These simple steps should be followed whenever testing O2 sensors.
Scan the vehicle for any O2 sensor codes and analyze the data stream PID. O2 sensor voltage should cycle normally with proper amplitude and frequency. An O2 sensor stuck at a fixed bias voltage is an indication of an open O2 circuit or lack of O2 sensor (dedicated) ground. If possible use a graphing multi-meter to analyze the O2 sensor data to determine any possible problems.
While reading the scan values, goose the throttle and observe for O2 sensor minimum and maximum values (0.1x volts to 0.9x volts). Although this is not a conclusive evidence of correct O2 sensor operation, it serves as a preliminary indication of proper operation.
Some automotive manufacturers employ a dedicated O2 sensor ground wire that is grounded somewhere at the engine block or chassis. A loss or rupture of this ground wire will render the O2 sensor useless. This ground wire feeds only the ECM’s O2 sensor circuit. The main engine ground does not feed this type of O2 sensor circuit.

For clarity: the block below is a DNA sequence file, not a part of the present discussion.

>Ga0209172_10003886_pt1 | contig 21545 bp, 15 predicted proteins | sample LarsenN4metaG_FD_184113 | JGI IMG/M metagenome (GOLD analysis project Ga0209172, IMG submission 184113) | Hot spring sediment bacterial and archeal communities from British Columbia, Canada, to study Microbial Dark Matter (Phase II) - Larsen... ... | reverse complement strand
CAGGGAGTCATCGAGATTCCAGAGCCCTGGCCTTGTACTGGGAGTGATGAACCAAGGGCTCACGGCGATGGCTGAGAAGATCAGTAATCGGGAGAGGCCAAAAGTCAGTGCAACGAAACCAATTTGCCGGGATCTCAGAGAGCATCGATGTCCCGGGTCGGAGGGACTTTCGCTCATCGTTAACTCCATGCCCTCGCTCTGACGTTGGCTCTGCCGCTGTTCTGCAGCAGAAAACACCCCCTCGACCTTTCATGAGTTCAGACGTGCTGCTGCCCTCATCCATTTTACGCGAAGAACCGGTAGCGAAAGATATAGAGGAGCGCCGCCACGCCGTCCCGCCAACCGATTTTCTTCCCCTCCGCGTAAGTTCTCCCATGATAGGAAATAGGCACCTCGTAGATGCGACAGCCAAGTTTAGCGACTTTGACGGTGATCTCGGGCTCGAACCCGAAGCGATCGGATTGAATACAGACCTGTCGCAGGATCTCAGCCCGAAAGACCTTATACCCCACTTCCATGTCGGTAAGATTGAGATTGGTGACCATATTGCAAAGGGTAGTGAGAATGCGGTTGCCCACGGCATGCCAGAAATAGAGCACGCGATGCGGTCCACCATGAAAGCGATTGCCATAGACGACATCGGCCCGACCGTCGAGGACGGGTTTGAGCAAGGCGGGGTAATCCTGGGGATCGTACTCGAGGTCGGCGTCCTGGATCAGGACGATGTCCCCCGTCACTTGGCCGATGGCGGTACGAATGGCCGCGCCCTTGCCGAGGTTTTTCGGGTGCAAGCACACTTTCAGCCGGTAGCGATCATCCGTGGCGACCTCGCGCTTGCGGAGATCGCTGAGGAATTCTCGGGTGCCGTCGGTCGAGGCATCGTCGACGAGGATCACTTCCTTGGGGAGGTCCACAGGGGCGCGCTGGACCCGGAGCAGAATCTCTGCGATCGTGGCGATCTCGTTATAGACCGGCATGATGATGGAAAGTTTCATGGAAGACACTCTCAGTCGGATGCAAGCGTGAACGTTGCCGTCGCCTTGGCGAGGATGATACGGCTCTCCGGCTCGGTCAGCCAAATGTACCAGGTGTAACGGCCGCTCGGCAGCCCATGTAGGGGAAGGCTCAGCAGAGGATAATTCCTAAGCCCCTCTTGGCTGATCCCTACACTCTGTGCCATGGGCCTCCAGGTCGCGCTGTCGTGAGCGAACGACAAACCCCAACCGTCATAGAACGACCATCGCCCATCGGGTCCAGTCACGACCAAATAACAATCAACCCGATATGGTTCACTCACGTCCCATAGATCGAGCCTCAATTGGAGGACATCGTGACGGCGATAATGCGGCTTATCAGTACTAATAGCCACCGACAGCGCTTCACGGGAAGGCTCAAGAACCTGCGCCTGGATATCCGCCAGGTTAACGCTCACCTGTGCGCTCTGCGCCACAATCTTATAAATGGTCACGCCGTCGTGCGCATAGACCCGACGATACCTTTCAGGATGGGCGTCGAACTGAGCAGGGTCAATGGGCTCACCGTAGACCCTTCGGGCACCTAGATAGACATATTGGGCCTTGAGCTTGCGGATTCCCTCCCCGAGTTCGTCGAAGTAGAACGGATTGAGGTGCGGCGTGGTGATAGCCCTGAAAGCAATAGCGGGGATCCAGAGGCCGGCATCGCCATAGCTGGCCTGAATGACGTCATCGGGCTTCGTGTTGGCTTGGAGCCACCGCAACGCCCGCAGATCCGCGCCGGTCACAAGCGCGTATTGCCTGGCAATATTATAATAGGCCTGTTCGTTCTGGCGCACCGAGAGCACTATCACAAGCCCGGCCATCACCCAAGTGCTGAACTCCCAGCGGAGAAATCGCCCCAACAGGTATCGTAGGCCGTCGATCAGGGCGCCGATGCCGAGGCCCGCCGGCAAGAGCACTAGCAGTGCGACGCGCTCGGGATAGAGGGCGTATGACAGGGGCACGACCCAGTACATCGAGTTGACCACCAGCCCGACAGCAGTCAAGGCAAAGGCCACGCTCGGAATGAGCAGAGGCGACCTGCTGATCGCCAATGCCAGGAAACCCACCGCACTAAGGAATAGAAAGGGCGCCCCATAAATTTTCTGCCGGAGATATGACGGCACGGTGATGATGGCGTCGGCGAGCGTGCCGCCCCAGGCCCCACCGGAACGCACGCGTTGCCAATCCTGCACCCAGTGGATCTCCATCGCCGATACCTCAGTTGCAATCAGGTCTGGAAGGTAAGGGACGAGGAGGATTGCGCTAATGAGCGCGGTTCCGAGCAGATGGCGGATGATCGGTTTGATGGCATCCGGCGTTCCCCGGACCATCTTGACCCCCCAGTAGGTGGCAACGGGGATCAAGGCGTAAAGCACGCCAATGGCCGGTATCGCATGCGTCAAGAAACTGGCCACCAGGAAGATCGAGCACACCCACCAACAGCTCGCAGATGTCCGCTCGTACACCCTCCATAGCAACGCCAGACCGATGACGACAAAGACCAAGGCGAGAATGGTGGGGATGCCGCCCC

Verify the O2 sensor wire integrity. Most O2 sensors are biased and an open signal wire will give a reading of whatever the bias voltage is. Later model Jeep/Chrysler O2 circuits tend to be biased at around 2 or 4 volts, therefore, a constant reading of around 2 or 4 volts on a Chrysler is also an indication of an open circuit. In many of these cases, the ECM will put an “O2 sensor High Voltage” code.
Finally, verify for correct O2 sensor operation with a scope or graphing multi-meter. Check for proper amplitude and frequency. Remember that the scanner O2 sensor readings are only interpreted values and may not show the real voltage reading. This is the reason for doing this final manual test.